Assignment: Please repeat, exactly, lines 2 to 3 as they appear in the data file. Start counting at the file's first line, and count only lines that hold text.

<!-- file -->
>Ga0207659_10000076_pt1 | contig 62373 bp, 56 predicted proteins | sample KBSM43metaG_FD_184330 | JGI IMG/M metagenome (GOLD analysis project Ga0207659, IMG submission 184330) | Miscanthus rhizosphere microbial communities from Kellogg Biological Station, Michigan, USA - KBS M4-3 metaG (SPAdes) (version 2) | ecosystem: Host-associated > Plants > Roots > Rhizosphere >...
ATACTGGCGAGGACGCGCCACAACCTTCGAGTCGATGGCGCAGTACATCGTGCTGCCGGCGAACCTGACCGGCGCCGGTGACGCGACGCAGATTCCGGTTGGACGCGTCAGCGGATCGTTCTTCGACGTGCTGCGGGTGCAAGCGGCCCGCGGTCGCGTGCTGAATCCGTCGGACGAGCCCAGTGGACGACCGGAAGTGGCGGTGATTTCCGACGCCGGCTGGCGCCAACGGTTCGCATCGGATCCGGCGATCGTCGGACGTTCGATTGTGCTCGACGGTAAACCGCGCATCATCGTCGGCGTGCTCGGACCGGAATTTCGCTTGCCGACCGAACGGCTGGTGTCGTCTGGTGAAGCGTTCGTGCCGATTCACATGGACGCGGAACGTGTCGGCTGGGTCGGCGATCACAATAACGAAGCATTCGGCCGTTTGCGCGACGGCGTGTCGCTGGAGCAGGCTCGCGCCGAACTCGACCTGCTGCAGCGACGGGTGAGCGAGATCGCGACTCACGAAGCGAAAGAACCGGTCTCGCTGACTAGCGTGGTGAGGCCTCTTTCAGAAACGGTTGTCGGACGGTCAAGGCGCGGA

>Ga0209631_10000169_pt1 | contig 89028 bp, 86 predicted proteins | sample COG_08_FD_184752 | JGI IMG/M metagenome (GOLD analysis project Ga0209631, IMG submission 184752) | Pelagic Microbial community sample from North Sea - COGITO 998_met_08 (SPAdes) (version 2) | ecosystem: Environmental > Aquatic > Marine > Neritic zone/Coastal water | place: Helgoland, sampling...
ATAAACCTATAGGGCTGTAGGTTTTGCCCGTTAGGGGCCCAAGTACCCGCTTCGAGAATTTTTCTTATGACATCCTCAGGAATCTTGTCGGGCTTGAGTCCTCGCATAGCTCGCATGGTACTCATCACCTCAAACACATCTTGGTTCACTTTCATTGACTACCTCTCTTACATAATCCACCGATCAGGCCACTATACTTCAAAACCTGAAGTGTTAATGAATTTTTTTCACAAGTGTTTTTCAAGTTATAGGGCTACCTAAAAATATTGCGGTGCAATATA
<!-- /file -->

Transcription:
ATACTGGCGAGGACGCGCCACAACCTTCGAGTCGATGGCGCAGTACATCGTGCTGCCGGCGAACCTGACCGGCGCCGGTGACGCGACGCAGATTCCGGTTGGACGCGTCAGCGGATCGTTCTTCGACGTGCTGCGGGTGCAAGCGGCCCGCGGTCGCGTGCTGAATCCGTCGGACGAGCCCAGTGGACGACCGGAAGTGGCGGTGATTTCCGACGCCGGCTGGCGCCAACGGTTCGCATCGGATCCGGCGATCGTCGGACGTTCGATTGTGCTCGACGGTAAACCGCGCATCATCGTCGGCGTGCTCGGACCGGAATTTCGCTTGCCGACCGAACGGCTGGTGTCGTCTGGTGAAGCGTTCGTGCCGATTCACATGGACGCGGAACGTGTCGGCTGGGTCGGCGATCACAATAACGAAGCATTCGGCCGTTTGCGCGACGGCGTGTCGCTGGAGCAGGCTCGCGCCGAACTCGACCTGCTGCAGCGACGGGTGAGCGAGATCGCGACTCACGAAGCGAAAGAACCGGTCTCGCTGACTAGCGTGGTGAGGCCTCTTTCAGAAACGGTTGTCGGACGGTCAAGGCGCGGA

>Ga0209631_10000169_pt1 | contig 89028 bp, 86 predicted proteins | sample COG_08_FD_184752 | JGI IMG/M metagenome (GOLD analysis project Ga0209631, IMG submission 184752) | Pelagic Microbial community sample from North Sea - COGITO 998_met_08 (SPAdes) (version 2) | ecosystem: Environmental > Aquatic > Marine > Neritic zone/Coastal water | place: Helgoland, sampling...